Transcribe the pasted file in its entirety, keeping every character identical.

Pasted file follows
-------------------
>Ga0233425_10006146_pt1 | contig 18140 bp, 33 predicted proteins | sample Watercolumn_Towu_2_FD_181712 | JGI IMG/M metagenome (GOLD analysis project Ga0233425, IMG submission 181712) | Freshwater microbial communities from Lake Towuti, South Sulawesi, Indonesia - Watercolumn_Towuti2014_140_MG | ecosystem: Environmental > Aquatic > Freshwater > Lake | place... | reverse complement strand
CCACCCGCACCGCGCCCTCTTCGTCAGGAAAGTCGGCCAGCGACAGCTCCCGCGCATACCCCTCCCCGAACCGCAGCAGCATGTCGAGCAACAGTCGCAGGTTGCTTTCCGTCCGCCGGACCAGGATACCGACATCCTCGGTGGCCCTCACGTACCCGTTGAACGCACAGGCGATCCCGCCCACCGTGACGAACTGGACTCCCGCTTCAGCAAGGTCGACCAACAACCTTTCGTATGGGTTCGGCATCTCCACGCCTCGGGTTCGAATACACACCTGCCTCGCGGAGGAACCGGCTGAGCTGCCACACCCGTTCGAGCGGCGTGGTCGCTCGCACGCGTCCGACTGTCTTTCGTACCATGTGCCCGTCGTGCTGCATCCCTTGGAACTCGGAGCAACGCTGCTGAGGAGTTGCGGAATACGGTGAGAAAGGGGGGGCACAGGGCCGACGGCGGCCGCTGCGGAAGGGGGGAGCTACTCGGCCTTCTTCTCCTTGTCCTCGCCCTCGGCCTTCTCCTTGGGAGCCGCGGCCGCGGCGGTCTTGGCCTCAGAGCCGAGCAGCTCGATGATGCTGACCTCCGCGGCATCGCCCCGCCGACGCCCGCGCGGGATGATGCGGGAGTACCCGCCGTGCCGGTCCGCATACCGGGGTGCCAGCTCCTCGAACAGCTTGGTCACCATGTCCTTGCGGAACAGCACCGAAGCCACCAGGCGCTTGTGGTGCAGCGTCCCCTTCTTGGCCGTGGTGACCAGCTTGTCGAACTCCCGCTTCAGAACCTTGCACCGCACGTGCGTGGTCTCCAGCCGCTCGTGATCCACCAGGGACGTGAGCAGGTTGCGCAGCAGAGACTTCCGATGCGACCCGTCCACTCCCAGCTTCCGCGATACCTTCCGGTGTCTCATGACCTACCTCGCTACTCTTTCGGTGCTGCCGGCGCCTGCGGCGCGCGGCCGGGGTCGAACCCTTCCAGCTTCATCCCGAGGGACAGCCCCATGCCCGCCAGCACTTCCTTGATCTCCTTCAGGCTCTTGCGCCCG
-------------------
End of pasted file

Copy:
>Ga0233425_10006146_pt1 | contig 18140 bp, 33 predicted proteins | sample Watercolumn_Towu_2_FD_181712 | JGI IMG/M metagenome (GOLD analysis project Ga0233425, IMG submission 181712) | Freshwater microbial communities from Lake Towuti, South Sulawesi, Indonesia - Watercolumn_Towuti2014_140_MG | ecosystem: Environmental > Aquatic > Freshwater > Lake | place... | reverse complement strand
CCACCCGCACCGCGCCCTCTTCGTCAGGAAAGTCGGCCAGCGACAGCTCCCGCGCATACCCCTCCCCGAACCGCAGCAGCATGTCGAGCAACAGTCGCAGGTTGCTTTCCGTCCGCCGGACCAGGATACCGACATCCTCGGTGGCCCTCACGTACCCGTTGAACGCACAGGCGATCCCGCCCACCGTGACGAACTGGACTCCCGCTTCAGCAAGGTCGACCAACAACCTTTCGTATGGGTTCGGCATCTCCACGCCTCGGGTTCGAATACACACCTGCCTCGCGGAGGAACCGGCTGAGCTGCCACACCCGTTCGAGCGGCGTGGTCGCTCGCACGCGTCCGACTGTCTTTCGTACCATGTGCCCGTCGTGCTGCATCCCTTGGAACTCGGAGCAACGCTGCTGAGGAGTTGCGGAATACGGTGAGAAAGGGGGGGCACAGGGCCGACGGCGGCCGCTGCGGAAGGGGGGAGCTACTCGGCCTTCTTCTCCTTGTCCTCGCCCTCGGCCTTCTCCTTGGGAGCCGCGGCCGCGGCGGTCTTGGCCTCAGAGCCGAGCAGCTCGATGATGCTGACCTCCGCGGCATCGCCCCGCCGACGCCCGCGCGGGATGATGCGGGAGTACCCGCCGTGCCGGTCCGCATACCGGGGTGCCAGCTCCTCGAACAGCTTGGTCACCATGTCCTTGCGGAACAGCACCGAAGCCACCAGGCGCTTGTGGTGCAGCGTCCCCTTCTTGGCCGTGGTGACCAGCTTGTCGAACTCCCGCTTCAGAACCTTGCACCGCACGTGCGTGGTCTCCAGCCGCTCGTGATCCACCAGGGACGTGAGCAGGTTGCGCAGCAGAGACTTCCGATGCGACCCGTCCACTCCCAGCTTCCGCGATACCTTCCGGTGTCTCATGACCTACCTCGCTACTCTTTCGGTGCTGCCGGCGCCTGCGGCGCGCGGCCGGGGTCGAACCCTTCCAGCTTCATCCCGAGGGACAGCCCCATGCCCGCCAGCACTTCCTTGATCTCCTTCAGGCTCTTGCGCCCG